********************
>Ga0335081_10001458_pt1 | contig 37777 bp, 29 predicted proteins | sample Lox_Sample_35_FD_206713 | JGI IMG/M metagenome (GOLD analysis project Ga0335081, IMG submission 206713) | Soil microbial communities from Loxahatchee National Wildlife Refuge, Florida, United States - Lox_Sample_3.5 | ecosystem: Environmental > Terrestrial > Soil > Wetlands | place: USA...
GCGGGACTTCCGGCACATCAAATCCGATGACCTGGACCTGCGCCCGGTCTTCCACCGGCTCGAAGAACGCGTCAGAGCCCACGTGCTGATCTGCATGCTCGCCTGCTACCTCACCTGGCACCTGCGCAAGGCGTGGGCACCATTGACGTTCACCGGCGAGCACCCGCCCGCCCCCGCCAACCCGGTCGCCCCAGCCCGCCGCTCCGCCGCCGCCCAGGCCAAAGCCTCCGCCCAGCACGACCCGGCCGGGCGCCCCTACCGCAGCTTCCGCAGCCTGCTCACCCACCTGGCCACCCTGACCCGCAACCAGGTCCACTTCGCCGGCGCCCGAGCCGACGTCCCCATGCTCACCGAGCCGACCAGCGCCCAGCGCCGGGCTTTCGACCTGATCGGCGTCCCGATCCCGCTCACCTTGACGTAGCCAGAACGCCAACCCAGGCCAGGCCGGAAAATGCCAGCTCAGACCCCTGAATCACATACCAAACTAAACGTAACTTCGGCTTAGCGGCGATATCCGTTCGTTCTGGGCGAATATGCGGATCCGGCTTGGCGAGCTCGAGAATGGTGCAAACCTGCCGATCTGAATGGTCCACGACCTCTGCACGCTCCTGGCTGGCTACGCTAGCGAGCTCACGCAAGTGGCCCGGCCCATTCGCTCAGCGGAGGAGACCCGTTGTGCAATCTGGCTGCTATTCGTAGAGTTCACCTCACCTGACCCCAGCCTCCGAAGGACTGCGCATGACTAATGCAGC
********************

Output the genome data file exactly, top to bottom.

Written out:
>Ga0335081_10001458_pt1 | contig 37777 bp, 29 predicted proteins | sample Lox_Sample_35_FD_206713 | JGI IMG/M metagenome (GOLD analysis project Ga0335081, IMG submission 206713) | Soil microbial communities from Loxahatchee National Wildlife Refuge, Florida, United States - Lox_Sample_3.5 | ecosystem: Environmental > Terrestrial > Soil > Wetlands | place: USA...
GCGGGACTTCCGGCACATCAAATCCGATGACCTGGACCTGCGCCCGGTCTTCCACCGGCTCGAAGAACGCGTCAGAGCCCACGTGCTGATCTGCATGCTCGCCTGCTACCTCACCTGGCACCTGCGCAAGGCGTGGGCACCATTGACGTTCACCGGCGAGCACCCGCCCGCCCCCGCCAACCCGGTCGCCCCAGCCCGCCGCTCCGCCGCCGCCCAGGCCAAAGCCTCCGCCCAGCACGACCCGGCCGGGCGCCCCTACCGCAGCTTCCGCAGCCTGCTCACCCACCTGGCCACCCTGACCCGCAACCAGGTCCACTTCGCCGGCGCCCGAGCCGACGTCCCCATGCTCACCGAGCCGACCAGCGCCCAGCGCCGGGCTTTCGACCTGATCGGCGTCCCGATCCCGCTCACCTTGACGTAGCCAGAACGCCAACCCAGGCCAGGCCGGAAAATGCCAGCTCAGACCCCTGAATCACATACCAAACTAAACGTAACTTCGGCTTAGCGGCGATATCCGTTCGTTCTGGGCGAATATGCGGATCCGGCTTGGCGAGCTCGAGAATGGTGCAAACCTGCCGATCTGAATGGTCCACGACCTCTGCACGCTCCTGGCTGGCTACGCTAGCGAGCTCACGCAAGTGGCCCGGCCCATTCGCTCAGCGGAGGAGACCCGTTGTGCAATCTGGCTGCTATTCGTAGAGTTCACCTCACCTGACCCCAGCCTCCGAAGGACTGCGCATGACTAATGCAGC